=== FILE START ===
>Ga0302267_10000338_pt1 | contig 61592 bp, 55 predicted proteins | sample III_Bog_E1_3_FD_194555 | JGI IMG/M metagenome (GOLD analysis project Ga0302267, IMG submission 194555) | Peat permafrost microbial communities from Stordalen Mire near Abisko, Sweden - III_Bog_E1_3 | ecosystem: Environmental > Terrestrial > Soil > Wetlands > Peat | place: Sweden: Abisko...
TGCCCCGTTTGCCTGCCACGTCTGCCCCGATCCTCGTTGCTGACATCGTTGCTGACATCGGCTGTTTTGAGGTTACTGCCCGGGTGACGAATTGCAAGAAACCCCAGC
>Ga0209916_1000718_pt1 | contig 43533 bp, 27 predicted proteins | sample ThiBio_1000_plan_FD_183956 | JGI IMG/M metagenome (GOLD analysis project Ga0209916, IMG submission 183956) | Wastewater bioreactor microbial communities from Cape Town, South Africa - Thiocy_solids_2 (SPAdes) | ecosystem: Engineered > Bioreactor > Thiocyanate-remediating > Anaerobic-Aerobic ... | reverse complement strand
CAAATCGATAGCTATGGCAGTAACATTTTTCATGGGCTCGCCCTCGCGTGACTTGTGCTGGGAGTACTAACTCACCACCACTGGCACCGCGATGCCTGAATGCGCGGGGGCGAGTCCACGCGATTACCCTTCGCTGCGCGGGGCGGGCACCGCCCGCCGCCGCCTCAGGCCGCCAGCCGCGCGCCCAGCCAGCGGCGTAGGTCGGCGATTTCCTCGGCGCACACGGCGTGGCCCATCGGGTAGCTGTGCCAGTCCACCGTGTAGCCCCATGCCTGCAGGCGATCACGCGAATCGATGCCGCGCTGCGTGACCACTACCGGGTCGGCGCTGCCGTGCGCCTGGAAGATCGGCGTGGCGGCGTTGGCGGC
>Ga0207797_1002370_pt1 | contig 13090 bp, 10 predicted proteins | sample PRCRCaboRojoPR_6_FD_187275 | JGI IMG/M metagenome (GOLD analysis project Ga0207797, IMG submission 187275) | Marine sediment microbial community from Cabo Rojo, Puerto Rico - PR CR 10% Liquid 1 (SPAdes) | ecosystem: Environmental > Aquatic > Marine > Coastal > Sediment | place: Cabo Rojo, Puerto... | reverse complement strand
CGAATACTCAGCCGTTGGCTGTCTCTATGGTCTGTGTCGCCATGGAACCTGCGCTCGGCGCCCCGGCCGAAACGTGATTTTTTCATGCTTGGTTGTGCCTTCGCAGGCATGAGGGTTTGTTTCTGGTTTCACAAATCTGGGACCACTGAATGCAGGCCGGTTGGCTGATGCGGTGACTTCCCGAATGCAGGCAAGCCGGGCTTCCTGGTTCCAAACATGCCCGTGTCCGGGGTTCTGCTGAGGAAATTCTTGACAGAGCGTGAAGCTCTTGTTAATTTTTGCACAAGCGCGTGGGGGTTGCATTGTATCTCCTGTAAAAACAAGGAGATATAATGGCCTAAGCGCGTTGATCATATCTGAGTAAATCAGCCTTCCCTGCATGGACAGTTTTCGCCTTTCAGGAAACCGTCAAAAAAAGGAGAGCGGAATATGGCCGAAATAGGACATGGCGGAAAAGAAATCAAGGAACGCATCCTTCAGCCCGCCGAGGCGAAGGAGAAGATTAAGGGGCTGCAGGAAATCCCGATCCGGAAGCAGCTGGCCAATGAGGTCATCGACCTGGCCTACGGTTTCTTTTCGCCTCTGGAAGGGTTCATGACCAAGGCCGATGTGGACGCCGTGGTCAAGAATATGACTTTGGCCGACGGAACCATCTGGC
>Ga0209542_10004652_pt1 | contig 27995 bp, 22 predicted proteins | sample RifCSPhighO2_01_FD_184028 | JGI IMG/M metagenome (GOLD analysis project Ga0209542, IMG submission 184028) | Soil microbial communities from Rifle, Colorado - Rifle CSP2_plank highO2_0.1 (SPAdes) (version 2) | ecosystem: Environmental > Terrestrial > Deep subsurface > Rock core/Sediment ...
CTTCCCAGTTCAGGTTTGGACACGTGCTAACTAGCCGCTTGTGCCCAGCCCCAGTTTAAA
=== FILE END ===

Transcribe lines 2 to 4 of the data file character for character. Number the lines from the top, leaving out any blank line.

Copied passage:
TGCCCCGTTTGCCTGCCACGTCTGCCCCGATCCTCGTTGCTGACATCGTTGCTGACATCGGCTGTTTTGAGGTTACTGCCCGGGTGACGAATTGCAAGAAACCCCAGC
>Ga0209916_1000718_pt1 | contig 43533 bp, 27 predicted proteins | sample ThiBio_1000_plan_FD_183956 | JGI IMG/M metagenome (GOLD analysis project Ga0209916, IMG submission 183956) | Wastewater bioreactor microbial communities from Cape Town, South Africa - Thiocy_solids_2 (SPAdes) | ecosystem: Engineered > Bioreactor > Thiocyanate-remediating > Anaerobic-Aerobic ... | reverse complement strand
CAAATCGATAGCTATGGCAGTAACATTTTTCATGGGCTCGCCCTCGCGTGACTTGTGCTGGGAGTACTAACTCACCACCACTGGCACCGCGATGCCTGAATGCGCGGGGGCGAGTCCACGCGATTACCCTTCGCTGCGCGGGGCGGGCACCGCCCGCCGCCGCCTCAGGCCGCCAGCCGCGCGCCCAGCCAGCGGCGTAGGTCGGCGATTTCCTCGGCGCACACGGCGTGGCCCATCGGGTAGCTGTGCCAGTCCACCGTGTAGCCCCATGCCTGCAGGCGATCACGCGAATCGATGCCGCGCTGCGTGACCACTACCGGGTCGGCGCTGCCGTGCGCCTGGAAGATCGGCGTGGCGGCGTTGGCGGC